Sherman made $555,000 last season while being named a first-team All-Pro for the second straight year, making him one of the league's best bargains. He was a candidate for the defensive player of the year award last season after pulling off a remarkable feat – leading the league in interceptions despite being thrown at fewer times than any other qualifying cornerback.
That has all made his looming payday an expected move, one that's going to cost Seattle a significant amount of money. The Seahawks built a championship roster with the help of the financial flexibility they were afforded with star players like Sherman and quarterback Russell Wilson playing on cost-controlled rookie deals.
Sherman's bill is about to come due.
Follow Brady Henderson on Twitter @BradyHenderson.
Tuesday, April 22, 2014 @ 8:13am
By Brady Henderson
The next edition of "Hawk Talk" with Danny O'Neil is scheduled for today at 12:30.
Monday, April 21, 2014 @ 5:03pm
The green and blue seats have sparked a Change.org petition, demanding the BART authority change the seats to different colors.
"The Seattle Seahawks are the chief rivals of the San Francisco 49ers. To outfit BART car seats in the team colors of the Seattle Seahawks (i.e. neon green and blue) is an outrage and a slap in the face of every San Francisco 49ers fan who rides BART. I call upon BART General Manager Grace Crunican (who oddly enough worked as Director of the Seattle Department of Transportation prior to joining BART) to scrap plans to adorn BART car seats in neon green and blue and instead choose other colors."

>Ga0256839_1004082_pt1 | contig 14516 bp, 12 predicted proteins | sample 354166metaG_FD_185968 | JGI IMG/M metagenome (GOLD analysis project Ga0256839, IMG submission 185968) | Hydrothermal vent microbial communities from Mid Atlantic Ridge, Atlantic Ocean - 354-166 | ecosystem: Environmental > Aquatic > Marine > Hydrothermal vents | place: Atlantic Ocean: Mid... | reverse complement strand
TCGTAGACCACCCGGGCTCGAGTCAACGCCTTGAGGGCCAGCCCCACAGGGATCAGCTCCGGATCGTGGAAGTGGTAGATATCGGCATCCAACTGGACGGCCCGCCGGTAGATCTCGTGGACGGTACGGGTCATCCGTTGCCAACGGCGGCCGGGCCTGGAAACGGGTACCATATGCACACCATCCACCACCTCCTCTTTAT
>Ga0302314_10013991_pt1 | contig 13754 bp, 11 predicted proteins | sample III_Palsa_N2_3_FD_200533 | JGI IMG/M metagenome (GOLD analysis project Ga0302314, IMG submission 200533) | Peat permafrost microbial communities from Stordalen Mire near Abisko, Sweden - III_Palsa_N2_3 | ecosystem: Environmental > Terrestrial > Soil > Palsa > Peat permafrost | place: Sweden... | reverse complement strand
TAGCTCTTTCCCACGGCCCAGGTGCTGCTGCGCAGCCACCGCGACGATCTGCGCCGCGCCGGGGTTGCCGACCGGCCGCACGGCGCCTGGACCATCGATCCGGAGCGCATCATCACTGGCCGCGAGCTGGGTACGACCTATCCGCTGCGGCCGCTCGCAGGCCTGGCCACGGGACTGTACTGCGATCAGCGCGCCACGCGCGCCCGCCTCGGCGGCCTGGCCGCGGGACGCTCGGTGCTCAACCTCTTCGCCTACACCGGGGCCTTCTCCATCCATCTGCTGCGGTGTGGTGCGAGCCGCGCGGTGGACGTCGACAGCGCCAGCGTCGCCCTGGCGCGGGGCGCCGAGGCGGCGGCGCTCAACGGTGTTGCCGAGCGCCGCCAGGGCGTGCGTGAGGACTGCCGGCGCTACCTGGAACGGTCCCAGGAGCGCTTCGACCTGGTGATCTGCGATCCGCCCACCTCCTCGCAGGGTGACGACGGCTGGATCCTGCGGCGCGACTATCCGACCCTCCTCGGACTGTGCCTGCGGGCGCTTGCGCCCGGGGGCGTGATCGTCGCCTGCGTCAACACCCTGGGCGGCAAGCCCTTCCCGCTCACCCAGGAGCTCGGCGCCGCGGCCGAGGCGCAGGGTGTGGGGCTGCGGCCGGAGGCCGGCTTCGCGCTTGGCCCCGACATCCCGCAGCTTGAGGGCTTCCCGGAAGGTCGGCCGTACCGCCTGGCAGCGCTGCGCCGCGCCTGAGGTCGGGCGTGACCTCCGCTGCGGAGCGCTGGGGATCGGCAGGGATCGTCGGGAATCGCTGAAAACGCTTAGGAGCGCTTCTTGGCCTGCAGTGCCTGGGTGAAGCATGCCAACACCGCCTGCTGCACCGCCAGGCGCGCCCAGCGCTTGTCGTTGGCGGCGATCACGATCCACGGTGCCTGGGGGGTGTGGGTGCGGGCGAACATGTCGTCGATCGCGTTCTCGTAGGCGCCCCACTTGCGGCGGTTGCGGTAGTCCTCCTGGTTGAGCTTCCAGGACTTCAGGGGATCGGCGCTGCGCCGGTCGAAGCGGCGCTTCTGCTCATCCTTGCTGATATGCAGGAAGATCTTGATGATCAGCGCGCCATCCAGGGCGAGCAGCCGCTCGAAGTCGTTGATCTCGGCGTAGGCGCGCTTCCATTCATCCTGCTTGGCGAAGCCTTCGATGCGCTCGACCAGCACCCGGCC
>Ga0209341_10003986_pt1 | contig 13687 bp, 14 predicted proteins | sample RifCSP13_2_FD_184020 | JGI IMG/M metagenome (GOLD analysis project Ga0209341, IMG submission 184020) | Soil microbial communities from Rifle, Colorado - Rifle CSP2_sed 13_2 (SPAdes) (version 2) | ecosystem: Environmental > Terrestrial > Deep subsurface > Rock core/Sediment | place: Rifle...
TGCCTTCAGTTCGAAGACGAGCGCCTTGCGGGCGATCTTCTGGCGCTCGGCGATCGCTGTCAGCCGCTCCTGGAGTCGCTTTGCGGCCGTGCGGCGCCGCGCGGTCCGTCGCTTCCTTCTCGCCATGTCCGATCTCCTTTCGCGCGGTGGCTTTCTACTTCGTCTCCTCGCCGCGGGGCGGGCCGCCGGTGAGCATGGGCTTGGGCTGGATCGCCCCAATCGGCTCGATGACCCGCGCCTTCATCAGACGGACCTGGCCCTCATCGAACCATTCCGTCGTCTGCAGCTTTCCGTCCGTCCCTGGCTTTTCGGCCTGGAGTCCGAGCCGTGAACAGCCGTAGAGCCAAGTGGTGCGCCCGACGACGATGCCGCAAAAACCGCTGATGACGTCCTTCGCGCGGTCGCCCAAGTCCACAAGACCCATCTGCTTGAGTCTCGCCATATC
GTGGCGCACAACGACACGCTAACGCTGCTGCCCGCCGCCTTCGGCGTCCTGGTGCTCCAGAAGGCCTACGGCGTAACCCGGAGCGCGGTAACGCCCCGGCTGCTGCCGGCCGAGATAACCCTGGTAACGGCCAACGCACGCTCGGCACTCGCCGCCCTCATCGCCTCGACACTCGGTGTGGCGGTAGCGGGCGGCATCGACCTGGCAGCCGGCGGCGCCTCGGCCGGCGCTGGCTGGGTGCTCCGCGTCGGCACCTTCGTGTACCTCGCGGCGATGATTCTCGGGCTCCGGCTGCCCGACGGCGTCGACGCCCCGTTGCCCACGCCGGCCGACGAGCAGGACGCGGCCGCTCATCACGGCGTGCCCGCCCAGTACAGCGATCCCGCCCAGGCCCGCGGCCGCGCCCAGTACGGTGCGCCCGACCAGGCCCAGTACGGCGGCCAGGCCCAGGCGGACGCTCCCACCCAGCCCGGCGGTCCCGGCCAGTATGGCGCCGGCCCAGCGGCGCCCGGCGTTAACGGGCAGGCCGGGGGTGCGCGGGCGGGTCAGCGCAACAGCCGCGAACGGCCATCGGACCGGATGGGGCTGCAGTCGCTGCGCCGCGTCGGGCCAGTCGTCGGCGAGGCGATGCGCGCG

It hasn't exactly sparked a groundswell. Just 1,542 people had signed the petition as of Monday evening. The new trains don't go into service until 2017, leaving plenty of time for 49ers fans to get really angry, and hopefully lament at least one more Seahawks Super Bowl championship.
Monday, April 21, 2014 @ 12:36pm
Things started looking up for Sidney Rice about a week ago.
The veteran NFL wide receiver had a bad end to his 2013 season in the form of an ACL tear in Week 8 against the Rams, and it went to worse when the Seahawks released him as a cost-cutting measure on Feb. 28. But it all turned around last Monday.
Sidney Rice said he is "ahead of schedule" in his recovery from a torn ACL that ended his 2013 season in Week 8 and held him out of the Seahawks' Super Bowl run. (AP)
That's when Rice was cleared by doctors to work out for teams, and as luck would have it, the same organization that released him just months earlier had a need for a receiver with his exact kind of skillset. By Wednesday, Rice himself had announced his return to Seattle.